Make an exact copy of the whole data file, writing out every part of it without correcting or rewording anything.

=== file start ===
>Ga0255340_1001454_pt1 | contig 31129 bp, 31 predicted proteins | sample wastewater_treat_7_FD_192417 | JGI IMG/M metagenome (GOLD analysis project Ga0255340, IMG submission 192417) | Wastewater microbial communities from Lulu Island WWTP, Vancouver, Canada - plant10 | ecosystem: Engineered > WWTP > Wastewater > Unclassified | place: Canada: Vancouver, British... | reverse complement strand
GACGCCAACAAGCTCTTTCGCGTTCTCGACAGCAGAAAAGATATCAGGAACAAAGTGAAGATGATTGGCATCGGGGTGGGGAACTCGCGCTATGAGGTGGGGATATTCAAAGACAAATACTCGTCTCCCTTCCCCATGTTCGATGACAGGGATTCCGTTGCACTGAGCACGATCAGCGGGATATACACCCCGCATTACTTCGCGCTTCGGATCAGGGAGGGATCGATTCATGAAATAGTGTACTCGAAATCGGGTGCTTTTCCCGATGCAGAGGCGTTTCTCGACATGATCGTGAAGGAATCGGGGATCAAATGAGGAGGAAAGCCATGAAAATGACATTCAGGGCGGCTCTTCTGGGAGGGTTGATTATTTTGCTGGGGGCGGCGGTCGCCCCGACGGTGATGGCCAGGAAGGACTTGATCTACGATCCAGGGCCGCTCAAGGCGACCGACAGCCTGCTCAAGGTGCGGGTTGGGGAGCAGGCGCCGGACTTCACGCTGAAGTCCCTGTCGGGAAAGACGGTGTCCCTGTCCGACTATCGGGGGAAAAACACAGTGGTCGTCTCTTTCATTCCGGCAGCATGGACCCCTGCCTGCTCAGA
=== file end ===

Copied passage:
>Ga0255340_1001454_pt1 | contig 31129 bp, 31 predicted proteins | sample wastewater_treat_7_FD_192417 | JGI IMG/M metagenome (GOLD analysis project Ga0255340, IMG submission 192417) | Wastewater microbial communities from Lulu Island WWTP, Vancouver, Canada - plant10 | ecosystem: Engineered > WWTP > Wastewater > Unclassified | place: Canada: Vancouver, British... | reverse complement strand
GACGCCAACAAGCTCTTTCGCGTTCTCGACAGCAGAAAAGATATCAGGAACAAAGTGAAGATGATTGGCATCGGGGTGGGGAACTCGCGCTATGAGGTGGGGATATTCAAAGACAAATACTCGTCTCCCTTCCCCATGTTCGATGACAGGGATTCCGTTGCACTGAGCACGATCAGCGGGATATACACCCCGCATTACTTCGCGCTTCGGATCAGGGAGGGATCGATTCATGAAATAGTGTACTCGAAATCGGGTGCTTTTCCCGATGCAGAGGCGTTTCTCGACATGATCGTGAAGGAATCGGGGATCAAATGAGGAGGAAAGCCATGAAAATGACATTCAGGGCGGCTCTTCTGGGAGGGTTGATTATTTTGCTGGGGGCGGCGGTCGCCCCGACGGTGATGGCCAGGAAGGACTTGATCTACGATCCAGGGCCGCTCAAGGCGACCGACAGCCTGCTCAAGGTGCGGGTTGGGGAGCAGGCGCCGGACTTCACGCTGAAGTCCCTGTCGGGAAAGACGGTGTCCCTGTCCGACTATCGGGGGAAAAACACAGTGGTCGTCTCTTTCATTCCGGCAGCATGGACCCCTGCCTGCTCAGA